CS 758: Cryptography / Network Security

last updated July 8, 2016

This page contains information about the Computer Science graduate course CS 758, "Cryptography / Network Security". This course is being offered in the Spring Semester, 2016 by Doug Stinson.

Course Information

Textbook

There is no assigned textbook for the course. However, if you would like a reference (other than the lecture slides), much of the course material can be found in The Third Edition of Cryptography: Theory and Practice.

Assignments

Slides and Supplementary Material

Objectives

This course covers cryptographic protocols and their application to secure communication, especially in a network setting.

Prerequisites

There are no formal prerequisites. A previous course in cryptography such as C&O 487 (Applied Cryptography), or a course in security such as CS 458/658, would be helpful (but it is not essential) in providing background for the course.

This is not a mathematics course, but a strong math background will be helpful. Cryptography uses a variety of mathematical techniques, most of which are at least introduced in a typical "discrete structures" course. Background that is useful for this course includes basic complexity theory, elementary number theory, algebra, probability, and combinatorics.

Course Outline (from the calendar description)

Grades

The course grades will be based on written assignments (which may require some simple Maple programming) plus a course project. I encourage students to work in groups of two or three for the project. The project will include a written component as well as a presentation in class. The project will involve preparing a report on a recent research paper on a topic related to the course material, and/or implementing and analyzing one or more protocols on a topic related to the course material.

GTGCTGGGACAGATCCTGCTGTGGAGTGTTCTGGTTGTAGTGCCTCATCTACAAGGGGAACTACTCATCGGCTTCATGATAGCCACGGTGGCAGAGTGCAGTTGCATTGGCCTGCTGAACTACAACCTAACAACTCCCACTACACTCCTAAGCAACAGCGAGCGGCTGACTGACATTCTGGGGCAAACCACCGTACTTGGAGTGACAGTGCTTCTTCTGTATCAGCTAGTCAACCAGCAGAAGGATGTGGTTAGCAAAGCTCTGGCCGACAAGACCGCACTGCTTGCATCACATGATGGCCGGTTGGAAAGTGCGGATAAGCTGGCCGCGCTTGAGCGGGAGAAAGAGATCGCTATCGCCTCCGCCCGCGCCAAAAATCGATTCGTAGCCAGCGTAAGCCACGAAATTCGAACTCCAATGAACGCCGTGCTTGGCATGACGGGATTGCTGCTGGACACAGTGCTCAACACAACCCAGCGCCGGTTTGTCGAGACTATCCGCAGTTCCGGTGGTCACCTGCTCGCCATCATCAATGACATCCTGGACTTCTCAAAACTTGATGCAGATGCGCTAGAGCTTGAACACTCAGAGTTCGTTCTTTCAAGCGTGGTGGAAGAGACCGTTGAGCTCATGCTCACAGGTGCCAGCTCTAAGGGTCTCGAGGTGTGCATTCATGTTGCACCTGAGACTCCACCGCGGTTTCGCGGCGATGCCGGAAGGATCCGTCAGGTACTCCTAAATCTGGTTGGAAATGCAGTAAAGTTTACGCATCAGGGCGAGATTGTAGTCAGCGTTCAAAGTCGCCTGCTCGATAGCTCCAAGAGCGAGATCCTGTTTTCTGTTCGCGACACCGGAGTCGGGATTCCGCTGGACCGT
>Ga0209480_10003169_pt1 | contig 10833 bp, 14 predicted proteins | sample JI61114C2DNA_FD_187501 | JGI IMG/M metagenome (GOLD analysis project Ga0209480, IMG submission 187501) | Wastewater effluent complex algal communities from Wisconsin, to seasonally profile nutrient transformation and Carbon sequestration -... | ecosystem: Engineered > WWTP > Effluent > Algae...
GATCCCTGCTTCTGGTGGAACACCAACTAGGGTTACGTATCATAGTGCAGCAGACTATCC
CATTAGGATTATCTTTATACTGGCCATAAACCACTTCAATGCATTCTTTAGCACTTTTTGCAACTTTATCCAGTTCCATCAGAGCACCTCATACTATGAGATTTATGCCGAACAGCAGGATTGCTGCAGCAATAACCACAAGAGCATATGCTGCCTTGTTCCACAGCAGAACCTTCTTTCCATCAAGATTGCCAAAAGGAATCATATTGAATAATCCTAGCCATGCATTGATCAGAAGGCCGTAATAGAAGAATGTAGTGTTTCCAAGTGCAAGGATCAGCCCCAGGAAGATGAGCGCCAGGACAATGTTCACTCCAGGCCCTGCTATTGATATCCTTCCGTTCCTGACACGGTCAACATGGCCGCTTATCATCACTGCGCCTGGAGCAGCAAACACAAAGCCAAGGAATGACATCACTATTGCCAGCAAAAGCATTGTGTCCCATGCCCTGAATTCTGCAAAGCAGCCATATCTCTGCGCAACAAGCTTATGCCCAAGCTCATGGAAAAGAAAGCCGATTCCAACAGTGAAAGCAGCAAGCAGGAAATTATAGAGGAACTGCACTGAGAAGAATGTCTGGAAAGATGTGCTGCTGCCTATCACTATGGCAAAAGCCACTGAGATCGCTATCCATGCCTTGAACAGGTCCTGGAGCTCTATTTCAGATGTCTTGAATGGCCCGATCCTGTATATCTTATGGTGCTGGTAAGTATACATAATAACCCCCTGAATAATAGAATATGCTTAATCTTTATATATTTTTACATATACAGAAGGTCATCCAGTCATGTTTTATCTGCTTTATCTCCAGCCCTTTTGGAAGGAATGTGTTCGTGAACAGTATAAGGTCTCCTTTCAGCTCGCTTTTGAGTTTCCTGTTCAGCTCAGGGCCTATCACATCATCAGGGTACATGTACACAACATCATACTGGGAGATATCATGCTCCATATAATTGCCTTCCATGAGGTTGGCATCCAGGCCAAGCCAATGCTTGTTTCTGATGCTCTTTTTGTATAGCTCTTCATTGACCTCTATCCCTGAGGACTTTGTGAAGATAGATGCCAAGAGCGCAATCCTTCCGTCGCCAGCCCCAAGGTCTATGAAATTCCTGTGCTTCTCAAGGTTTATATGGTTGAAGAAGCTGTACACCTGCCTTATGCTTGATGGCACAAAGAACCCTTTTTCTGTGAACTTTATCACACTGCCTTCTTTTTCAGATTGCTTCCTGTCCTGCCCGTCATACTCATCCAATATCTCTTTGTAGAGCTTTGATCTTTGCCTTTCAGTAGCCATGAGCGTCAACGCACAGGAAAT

Course Project

The timeline for the course project is as follows:
  1. Please form groups of 2 (or 3) and inform me by email as to the membership of your group by June 1.
  2. A 1-2 page outline is due by June 15.
  3. In-class presentations (15-20 minutes) will take place during the last week of classes.
  4. The written report is due during the exam period (the exact date to be specified later).
The project could study one research paper in depth, or provide a survey/comparison of 3-4 related papers. The topic should be something related to the course content, e.g., identification, key distribution, secret sharing, etc. The project should be concerned with protocols (i.e., not just a cryptosystem) and it should have strong crypto content (i.e., it is not a security project). You can also consider topics not covered in the course, e.g., RFID identification. Your project should strive add some significant content to a paper or papers. This could include one or more of the following: There are many possible sources you can look at to find suitable papers. Two of the best are: Feel free to email me or make an appointment to see me if you would like additional guidance.